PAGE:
Private security guards will soon be adding “extra pairs of eyes” to downtown Annapolis.
The Downtown Annapolis Partnership announced Thursday that it received a $90,000 grant from Community Safety Works paid through a police funding initiative by Governor Larry Hogan.
Instead of hiring police officers, however, the money will be used to hire “security ambassadors” who work for a private security company, said Erik Evans, executive director of the Downtown Partnership. He asked for the money after meeting with officials from the city and the Annapolis Police Department and receiving their blessing. Safety ambassadors will patrol areas frequented by shoppers, diners and tourists.
“It was the best way to help improve safety downtown,” Evans said.
A union spokesperson for the Annapolis Police Department was ill and unable to comment. Mayor Gavin Buckley, who owns several restaurants downtown, also did not respond to a request for comment, nor did the police department information officer.
Evans acknowledged that the challenge facing businesses in the city is partly a problem of perception; people hear of crime and are reluctant to come downtown, even though the incidents took place far from West Street, Main Street and City Dock.
“People bundle up the whole town sometimes,” Evans said.
Security guards won’t be working around the clock and will be unarmed, Evans said, but “one or two” at a time will likely be on duty during the day within weeks. He declined to name the security company, but said the Downtown Partnership is set to sign a contract with a company that will keep guards on the streets until the end of the year.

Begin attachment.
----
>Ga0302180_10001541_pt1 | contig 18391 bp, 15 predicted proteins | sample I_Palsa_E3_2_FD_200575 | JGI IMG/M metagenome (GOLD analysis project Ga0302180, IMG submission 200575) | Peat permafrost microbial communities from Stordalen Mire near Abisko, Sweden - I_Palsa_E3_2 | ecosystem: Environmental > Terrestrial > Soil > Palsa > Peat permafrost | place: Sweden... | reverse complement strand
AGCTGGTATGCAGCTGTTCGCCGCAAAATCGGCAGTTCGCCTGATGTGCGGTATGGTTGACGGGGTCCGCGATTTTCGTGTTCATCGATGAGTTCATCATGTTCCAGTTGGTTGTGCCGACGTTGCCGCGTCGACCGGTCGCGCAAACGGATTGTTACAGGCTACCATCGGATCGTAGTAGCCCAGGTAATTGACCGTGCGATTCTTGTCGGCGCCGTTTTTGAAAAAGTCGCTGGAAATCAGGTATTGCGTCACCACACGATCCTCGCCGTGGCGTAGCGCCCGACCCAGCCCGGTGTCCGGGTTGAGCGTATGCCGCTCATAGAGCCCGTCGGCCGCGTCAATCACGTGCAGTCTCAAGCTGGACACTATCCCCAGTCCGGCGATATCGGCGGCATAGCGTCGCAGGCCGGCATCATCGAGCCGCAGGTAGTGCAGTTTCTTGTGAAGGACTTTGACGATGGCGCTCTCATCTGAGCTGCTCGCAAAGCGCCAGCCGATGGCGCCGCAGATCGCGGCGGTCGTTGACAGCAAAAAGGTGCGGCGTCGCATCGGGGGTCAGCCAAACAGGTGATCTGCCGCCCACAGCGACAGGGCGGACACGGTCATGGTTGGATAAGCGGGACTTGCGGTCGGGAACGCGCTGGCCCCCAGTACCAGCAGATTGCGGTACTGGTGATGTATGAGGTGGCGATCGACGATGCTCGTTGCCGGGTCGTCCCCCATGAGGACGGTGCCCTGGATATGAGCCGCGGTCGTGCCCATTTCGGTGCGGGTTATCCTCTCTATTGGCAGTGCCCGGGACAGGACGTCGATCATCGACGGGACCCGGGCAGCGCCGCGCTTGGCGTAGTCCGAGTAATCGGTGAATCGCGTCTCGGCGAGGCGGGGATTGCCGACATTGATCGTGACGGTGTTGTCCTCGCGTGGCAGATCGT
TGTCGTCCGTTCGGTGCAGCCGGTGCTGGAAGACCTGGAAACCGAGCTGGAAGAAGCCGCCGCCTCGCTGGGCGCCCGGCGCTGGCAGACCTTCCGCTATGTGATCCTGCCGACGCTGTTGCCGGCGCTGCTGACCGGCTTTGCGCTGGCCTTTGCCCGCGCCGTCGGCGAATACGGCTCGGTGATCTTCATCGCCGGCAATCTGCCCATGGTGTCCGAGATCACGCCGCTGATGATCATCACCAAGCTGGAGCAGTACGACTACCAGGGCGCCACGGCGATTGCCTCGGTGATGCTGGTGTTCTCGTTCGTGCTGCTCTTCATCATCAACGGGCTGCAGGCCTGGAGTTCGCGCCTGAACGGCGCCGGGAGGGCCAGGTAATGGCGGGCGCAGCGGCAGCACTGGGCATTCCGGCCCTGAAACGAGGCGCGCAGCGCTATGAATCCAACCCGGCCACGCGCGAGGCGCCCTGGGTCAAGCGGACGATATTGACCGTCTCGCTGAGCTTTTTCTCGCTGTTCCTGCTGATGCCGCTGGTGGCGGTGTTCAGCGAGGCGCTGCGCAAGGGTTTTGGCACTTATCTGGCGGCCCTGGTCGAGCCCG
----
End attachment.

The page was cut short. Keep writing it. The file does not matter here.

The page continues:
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As well as calling the police if needed, guards will offer directions to everything from car parks to Irish pubs, Evans said. They can also notify the city’s public works department if they notice safety hazards like broken bricks.
“They’ll help people feel safer and be more secure,” Evans said.
Grant funding will also be used to improve Wiseman Park, a so-called “pocket park” on the first block of West Street. Evans said the Downtown Partnership plans to meet with neighboring property owners, the Annapolis Recreation and Parks Department and other city employees later this month to discuss possible upgrades, including new benches, additional lighting and security cameras.
Nonprofits that support business districts were eligible to apply for up to $100,000 in state funding.
According to the state’s Department of Housing and Community Development, the money can be used for “community/business district related safety improvements that implement the business district plan to make spaces public and private safer and more defensible”.
Other business districts across the state that have received grants from Community Safety Works include Hamilton-Lauraville Main Street in Baltimore City and the Downtown Frederick Partnership, which plans to add lighting along a driveway leading to parking.
“We are empowering local organizations and residents to take an active role in making their communities safer,” Hogan said in a statement announcing the grants.